Fears for US economy as battle in the Middle East threatens oil prices and shipping through the Suez Canal and Strait of Hormuz – as experts warn it could trigger MORE inflation
- Analysts warn that the war between Israel and Hamas could cause unrest in the global economy
- The conflict could have consequences for oil prices, world trade, inflation and confidence in the markets
- Economists say it is too early to say what the effect will be, but are keeping a close eye on developments
Analysts could see the US economy in turmoil due to the war between Israel and Hamas. They warn that the dollar could be affected and oil prices could be affected quickly.
The conflict could lead to higher inflation in the United States, which would be a significant problem for President Joe Biden as he enters the election year.
On Tuesday, economists at Goldman Sachs reported that the consumer price index appeared to continue its downward trajectory, falling to 3.98 percent in September from 4.3 percent in August.
The news will be welcomed by the White House, but their work in reducing inflation could be undone by rapidly developing events in the Middle East.
The unrest could impact the Suez Canal – the fastest shipping route between Europe and Asia, which carries seven percent of all world trade and is responsible for the passage of $10 billion worth of goods every day.
Smoke rises after an Israeli attack on the port of Gaza City on Tuesday. Economists are watching the conflict closely to see how it affects global trade and commodities
A trader is seen working on the New York Stock Exchange floor. The war causes great uncertainty on the markets
The amphibious dock landing ship USS Carter Hall is seen transiting the Suez Canal – a vital route connecting Europe and Asia – in August
It could also impact the Strait of Hormuz, widely considered the world’s most strategically important passageway for international trade. Twenty percent of global oil supplies flow through the Strait, which connects the Persian Gulf with the Gulf of Oman and the Arabian Sea.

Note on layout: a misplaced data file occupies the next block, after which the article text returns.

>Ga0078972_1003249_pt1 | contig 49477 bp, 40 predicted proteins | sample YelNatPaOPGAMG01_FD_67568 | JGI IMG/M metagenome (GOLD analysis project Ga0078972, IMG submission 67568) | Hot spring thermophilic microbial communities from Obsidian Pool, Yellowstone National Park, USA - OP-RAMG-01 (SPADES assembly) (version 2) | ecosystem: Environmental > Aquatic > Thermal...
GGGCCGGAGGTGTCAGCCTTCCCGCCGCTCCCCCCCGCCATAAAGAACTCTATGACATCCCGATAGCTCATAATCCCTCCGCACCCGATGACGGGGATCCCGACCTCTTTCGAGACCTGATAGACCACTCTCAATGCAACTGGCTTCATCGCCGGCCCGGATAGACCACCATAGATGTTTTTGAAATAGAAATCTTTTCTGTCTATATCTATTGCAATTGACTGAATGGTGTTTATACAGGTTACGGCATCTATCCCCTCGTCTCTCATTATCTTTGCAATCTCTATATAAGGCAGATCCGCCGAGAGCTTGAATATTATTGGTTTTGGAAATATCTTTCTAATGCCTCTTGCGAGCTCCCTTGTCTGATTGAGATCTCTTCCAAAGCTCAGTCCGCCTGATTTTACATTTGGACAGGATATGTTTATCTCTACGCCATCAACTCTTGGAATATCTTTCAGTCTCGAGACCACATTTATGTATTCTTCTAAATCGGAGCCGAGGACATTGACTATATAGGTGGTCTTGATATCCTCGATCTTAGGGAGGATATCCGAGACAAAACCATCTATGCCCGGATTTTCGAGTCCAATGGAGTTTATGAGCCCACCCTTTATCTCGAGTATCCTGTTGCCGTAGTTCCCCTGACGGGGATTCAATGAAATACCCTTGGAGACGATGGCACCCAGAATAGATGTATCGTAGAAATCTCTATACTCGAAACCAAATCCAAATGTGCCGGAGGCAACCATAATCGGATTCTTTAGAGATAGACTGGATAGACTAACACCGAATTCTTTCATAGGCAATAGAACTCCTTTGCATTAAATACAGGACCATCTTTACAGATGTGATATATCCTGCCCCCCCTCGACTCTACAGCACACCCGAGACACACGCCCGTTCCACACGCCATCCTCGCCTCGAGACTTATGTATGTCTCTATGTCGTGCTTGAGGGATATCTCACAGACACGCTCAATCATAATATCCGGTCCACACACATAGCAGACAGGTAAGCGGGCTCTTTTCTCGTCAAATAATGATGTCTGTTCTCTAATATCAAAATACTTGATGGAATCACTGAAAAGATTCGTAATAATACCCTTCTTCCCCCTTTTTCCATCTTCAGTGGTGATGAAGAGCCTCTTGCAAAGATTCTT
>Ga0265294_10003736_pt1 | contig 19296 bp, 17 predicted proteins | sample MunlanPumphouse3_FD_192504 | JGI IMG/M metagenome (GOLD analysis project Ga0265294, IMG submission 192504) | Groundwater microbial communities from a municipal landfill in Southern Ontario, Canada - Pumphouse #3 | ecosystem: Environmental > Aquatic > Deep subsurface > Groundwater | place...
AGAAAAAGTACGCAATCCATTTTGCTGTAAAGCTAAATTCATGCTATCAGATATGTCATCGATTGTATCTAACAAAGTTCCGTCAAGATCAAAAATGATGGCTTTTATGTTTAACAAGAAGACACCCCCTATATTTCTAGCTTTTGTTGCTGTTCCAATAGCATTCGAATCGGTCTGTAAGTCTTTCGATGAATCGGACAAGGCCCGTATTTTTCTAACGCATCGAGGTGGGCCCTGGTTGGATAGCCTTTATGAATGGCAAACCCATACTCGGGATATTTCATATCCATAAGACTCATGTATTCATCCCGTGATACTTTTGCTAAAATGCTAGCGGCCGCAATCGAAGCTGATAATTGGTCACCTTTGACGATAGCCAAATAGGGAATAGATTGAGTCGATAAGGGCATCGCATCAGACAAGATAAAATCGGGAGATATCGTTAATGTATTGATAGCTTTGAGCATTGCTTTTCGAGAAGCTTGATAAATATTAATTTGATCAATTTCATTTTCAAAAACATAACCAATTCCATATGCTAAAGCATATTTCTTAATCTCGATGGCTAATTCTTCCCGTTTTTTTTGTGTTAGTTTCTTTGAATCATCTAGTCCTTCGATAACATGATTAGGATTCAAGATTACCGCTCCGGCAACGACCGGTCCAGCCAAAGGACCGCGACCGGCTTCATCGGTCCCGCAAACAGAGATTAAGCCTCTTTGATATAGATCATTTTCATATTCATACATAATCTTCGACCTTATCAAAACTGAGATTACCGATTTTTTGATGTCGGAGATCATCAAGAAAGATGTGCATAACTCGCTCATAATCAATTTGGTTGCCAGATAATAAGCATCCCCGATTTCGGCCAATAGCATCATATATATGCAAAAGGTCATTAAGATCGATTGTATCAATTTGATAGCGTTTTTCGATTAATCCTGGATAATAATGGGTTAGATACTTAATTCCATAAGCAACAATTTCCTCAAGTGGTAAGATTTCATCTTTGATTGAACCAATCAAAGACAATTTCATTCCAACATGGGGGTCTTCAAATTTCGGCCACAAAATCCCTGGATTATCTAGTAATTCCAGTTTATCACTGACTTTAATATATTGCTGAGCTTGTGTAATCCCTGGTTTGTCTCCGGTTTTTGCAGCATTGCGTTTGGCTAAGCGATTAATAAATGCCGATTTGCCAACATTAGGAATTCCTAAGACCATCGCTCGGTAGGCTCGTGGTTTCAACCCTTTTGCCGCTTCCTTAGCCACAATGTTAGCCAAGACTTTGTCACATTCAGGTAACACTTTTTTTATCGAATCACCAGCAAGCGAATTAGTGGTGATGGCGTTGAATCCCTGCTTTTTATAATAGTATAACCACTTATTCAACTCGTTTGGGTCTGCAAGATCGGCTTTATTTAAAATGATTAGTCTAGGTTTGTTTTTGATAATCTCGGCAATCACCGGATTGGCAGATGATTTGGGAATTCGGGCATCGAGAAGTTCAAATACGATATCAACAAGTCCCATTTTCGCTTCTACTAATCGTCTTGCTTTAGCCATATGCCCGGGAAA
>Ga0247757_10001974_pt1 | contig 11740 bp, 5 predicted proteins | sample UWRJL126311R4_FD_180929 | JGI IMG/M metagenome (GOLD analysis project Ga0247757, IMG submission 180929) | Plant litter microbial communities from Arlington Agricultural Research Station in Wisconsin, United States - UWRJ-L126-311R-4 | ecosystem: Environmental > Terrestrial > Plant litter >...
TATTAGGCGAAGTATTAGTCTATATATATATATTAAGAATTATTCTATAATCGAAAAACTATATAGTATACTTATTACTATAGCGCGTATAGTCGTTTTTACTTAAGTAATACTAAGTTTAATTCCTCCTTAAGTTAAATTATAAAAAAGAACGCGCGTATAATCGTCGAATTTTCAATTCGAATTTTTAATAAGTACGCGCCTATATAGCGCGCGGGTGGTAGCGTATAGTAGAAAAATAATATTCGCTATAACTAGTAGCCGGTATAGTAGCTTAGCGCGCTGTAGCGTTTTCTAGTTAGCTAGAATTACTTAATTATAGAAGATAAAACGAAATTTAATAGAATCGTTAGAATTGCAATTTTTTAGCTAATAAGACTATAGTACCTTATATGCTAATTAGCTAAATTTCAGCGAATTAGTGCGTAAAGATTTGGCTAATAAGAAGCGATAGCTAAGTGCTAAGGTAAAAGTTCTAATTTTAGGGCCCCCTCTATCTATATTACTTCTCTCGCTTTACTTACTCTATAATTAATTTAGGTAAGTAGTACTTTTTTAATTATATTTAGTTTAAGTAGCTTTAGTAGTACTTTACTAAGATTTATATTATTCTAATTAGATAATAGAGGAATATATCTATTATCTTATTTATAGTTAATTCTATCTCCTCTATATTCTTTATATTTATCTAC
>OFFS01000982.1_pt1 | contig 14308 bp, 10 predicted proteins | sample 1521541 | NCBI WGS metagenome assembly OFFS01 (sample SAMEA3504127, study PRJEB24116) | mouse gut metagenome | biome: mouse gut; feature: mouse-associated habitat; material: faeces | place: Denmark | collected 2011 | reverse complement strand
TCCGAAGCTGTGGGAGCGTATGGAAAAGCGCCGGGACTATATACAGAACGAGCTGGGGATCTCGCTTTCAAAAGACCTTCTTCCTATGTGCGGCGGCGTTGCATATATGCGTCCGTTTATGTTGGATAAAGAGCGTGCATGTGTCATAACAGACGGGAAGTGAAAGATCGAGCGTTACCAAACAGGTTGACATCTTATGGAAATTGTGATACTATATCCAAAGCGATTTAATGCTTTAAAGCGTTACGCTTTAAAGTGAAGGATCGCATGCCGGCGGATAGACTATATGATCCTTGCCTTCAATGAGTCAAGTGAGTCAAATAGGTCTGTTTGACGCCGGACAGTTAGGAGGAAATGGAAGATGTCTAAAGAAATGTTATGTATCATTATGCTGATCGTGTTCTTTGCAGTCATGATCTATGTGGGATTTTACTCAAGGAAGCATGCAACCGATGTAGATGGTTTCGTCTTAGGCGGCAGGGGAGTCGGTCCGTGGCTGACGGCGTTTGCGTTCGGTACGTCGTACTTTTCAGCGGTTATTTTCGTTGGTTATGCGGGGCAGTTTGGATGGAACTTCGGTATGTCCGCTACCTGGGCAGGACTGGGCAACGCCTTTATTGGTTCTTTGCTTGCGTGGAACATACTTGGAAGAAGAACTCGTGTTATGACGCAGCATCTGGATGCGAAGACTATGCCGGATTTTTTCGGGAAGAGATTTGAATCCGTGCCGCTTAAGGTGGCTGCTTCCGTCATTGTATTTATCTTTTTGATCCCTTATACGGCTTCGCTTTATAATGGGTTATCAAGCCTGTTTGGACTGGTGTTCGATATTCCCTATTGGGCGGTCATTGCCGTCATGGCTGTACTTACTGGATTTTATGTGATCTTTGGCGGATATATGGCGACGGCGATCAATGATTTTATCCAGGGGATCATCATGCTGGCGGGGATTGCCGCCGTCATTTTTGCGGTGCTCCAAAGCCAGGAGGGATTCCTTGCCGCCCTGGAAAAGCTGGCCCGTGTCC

“The conflict poses a risk of higher oil prices and risks to both inflation and growth prospects,” said Karim Basta, chief economist at Ill Capital Management. Fox Business.
Another analyst, Carl Tannenbaum, chief economist at Northern Trust, said the uncertainty caused by the conflict could cause swings in oil prices.
“Any source of economic uncertainty slows down decision-making, increases the risk premium, and especially given that region… there is concern about where oil will open up,” he said.
Tannenbaum added that markets will monitor “what the scenarios look like” and whether this outbreak of violence, after decades of instability in the Middle East, will play out differently.
“The question will be: Is this iteration something that will throw off the long-term equilibrium?”
Twenty percent of global oil supplies flow through the Strait of Hormuz, which connects the Persian Gulf to the Gulf of Oman and the Arabian Sea
The Suez Canal is pictured in 1973, with Egyptian soldiers transporting supplies. The canal is of crucial strategic importance and now carries seven percent of all world trade
Agustin Carstens, chief executive of the Bank of International Settlements, warned that it was too early to say what impact the conflict would have on the economy.
Carstens told the National Association for Business Economics that it is “too early to say” what the economic implications of a conflict in the Middle East might be, although oil and stock markets may see immediate impacts.
Federal Reserve officials have been monitoring the recent rise in U.S. Treasury yields, looking for indications that investors may have pushed financial conditions beyond what is necessary to cool inflation and reduce the risk of an overly dramatic cooldown of the economy – potentially derailing the Fed’s desired “soft landing” for the economy. this inflation cycle.
U.S. Treasury bonds are generally considered a safe haven in times of economic uncertainty and crises, so the conflict could spur a flight of investors in search of relative safety.
Bond prices and interest rates are inversely correlated, so increased demand for government bonds would help lower interest rates.
While falling interest rates could serve as a warning sign of a rise in inflation by encouraging consumers and businesses to borrow and spend more, the context of a new regional war in the Middle East could cause markets in this case come to a different conclusion.